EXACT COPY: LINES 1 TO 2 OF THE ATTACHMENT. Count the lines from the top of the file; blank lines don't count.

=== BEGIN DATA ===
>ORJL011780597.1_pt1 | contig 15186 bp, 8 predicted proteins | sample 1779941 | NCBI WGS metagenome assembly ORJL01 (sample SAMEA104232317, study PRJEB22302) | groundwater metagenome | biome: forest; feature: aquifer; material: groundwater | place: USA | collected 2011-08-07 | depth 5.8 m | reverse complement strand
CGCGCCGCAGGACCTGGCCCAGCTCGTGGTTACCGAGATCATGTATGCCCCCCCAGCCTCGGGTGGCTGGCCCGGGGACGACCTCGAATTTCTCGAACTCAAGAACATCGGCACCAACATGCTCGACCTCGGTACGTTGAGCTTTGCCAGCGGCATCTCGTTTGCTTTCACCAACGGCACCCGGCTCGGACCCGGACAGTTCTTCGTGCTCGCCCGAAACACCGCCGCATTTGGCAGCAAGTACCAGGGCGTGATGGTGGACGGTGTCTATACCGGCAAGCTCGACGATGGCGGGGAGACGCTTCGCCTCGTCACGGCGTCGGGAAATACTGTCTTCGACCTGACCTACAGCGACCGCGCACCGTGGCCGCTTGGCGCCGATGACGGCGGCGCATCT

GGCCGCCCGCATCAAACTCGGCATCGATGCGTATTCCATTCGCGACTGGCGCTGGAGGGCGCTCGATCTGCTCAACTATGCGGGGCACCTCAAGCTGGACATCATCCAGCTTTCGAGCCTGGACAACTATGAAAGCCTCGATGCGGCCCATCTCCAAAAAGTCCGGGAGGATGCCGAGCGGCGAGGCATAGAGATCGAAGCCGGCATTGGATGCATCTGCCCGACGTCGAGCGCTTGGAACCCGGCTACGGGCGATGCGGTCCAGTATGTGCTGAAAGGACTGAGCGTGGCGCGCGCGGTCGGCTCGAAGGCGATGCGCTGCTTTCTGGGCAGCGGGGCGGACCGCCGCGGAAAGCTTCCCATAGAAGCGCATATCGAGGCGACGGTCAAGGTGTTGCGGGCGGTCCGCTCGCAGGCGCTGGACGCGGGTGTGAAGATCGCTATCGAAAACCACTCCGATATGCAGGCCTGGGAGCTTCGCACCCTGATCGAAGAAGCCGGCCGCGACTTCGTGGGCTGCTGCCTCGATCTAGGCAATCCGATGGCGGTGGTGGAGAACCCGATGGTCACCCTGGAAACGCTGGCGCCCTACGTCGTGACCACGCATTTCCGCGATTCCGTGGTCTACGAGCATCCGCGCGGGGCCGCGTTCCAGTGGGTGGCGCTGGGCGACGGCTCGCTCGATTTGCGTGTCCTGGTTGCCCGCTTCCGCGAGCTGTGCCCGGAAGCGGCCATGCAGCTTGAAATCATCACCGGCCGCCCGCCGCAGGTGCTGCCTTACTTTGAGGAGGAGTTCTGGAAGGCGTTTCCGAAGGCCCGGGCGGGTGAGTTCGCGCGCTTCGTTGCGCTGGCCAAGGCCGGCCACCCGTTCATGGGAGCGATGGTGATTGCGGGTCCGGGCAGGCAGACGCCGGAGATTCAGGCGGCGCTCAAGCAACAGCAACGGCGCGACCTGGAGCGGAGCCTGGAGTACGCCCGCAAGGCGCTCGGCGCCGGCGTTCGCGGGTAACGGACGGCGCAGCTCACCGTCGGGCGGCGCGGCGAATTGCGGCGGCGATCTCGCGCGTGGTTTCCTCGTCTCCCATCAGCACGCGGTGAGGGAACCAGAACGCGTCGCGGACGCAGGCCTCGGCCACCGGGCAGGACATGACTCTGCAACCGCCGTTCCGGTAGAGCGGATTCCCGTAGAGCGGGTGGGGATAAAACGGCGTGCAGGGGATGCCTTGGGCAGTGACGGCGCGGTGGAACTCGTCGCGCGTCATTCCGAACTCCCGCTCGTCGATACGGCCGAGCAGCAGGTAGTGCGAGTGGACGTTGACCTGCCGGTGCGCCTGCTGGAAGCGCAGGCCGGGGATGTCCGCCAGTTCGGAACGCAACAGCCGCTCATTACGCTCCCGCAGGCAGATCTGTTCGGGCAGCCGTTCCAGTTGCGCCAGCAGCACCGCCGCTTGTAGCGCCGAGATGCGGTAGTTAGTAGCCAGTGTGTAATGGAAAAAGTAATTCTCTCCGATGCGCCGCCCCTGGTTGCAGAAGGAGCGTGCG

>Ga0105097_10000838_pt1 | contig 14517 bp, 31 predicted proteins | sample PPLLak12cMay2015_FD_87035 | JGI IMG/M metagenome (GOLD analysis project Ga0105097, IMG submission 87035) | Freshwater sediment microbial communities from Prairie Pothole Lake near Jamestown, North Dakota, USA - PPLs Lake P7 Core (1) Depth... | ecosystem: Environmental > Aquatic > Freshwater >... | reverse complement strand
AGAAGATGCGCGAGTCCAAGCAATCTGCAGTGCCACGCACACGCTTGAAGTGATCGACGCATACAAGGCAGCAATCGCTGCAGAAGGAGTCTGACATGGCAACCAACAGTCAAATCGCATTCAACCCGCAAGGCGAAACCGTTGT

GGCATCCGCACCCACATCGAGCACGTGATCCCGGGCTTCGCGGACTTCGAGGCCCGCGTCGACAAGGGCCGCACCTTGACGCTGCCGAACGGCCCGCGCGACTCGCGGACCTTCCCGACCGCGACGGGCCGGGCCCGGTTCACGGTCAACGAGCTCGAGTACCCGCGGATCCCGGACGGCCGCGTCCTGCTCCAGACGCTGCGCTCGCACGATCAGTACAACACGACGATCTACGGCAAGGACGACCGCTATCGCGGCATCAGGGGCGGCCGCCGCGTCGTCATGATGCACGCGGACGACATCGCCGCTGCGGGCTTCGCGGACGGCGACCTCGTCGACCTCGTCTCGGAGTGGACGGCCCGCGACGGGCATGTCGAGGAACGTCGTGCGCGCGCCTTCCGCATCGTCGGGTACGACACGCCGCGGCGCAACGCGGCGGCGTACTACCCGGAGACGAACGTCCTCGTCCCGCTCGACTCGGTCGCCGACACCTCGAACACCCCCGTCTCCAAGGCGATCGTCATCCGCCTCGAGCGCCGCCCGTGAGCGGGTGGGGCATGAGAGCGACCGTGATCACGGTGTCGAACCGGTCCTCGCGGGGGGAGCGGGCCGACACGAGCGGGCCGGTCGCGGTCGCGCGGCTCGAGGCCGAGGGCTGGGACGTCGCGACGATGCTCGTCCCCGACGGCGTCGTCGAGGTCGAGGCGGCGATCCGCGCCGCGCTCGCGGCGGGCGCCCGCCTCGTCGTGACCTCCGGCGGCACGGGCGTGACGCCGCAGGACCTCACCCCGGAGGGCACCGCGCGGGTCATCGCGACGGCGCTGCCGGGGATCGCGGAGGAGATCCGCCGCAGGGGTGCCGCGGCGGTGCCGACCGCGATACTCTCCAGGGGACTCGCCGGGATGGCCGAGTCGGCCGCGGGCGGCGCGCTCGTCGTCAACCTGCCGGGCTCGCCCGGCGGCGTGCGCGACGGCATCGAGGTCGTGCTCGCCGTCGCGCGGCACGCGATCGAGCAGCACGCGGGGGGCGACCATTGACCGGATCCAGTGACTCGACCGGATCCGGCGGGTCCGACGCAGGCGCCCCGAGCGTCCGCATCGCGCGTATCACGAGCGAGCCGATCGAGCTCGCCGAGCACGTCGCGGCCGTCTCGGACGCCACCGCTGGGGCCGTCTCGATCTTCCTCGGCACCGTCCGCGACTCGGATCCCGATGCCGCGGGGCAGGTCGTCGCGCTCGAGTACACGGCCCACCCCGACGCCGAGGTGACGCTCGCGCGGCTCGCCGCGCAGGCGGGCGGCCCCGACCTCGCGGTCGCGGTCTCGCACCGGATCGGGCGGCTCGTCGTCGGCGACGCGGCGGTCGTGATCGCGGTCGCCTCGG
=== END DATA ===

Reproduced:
>ORJL011780597.1_pt1 | contig 15186 bp, 8 predicted proteins | sample 1779941 | NCBI WGS metagenome assembly ORJL01 (sample SAMEA104232317, study PRJEB22302) | groundwater metagenome | biome: forest; feature: aquifer; material: groundwater | place: USA | collected 2011-08-07 | depth 5.8 m | reverse complement strand
CGCGCCGCAGGACCTGGCCCAGCTCGTGGTTACCGAGATCATGTATGCCCCCCCAGCCTCGGGTGGCTGGCCCGGGGACGACCTCGAATTTCTCGAACTCAAGAACATCGGCACCAACATGCTCGACCTCGGTACGTTGAGCTTTGCCAGCGGCATCTCGTTTGCTTTCACCAACGGCACCCGGCTCGGACCCGGACAGTTCTTCGTGCTCGCCCGAAACACCGCCGCATTTGGCAGCAAGTACCAGGGCGTGATGGTGGACGGTGTCTATACCGGCAAGCTCGACGATGGCGGGGAGACGCTTCGCCTCGTCACGGCGTCGGGAAATACTGTCTTCGACCTGACCTACAGCGACCGCGCACCGTGGCCGCTTGGCGCCGATGACGGCGGCGCATCT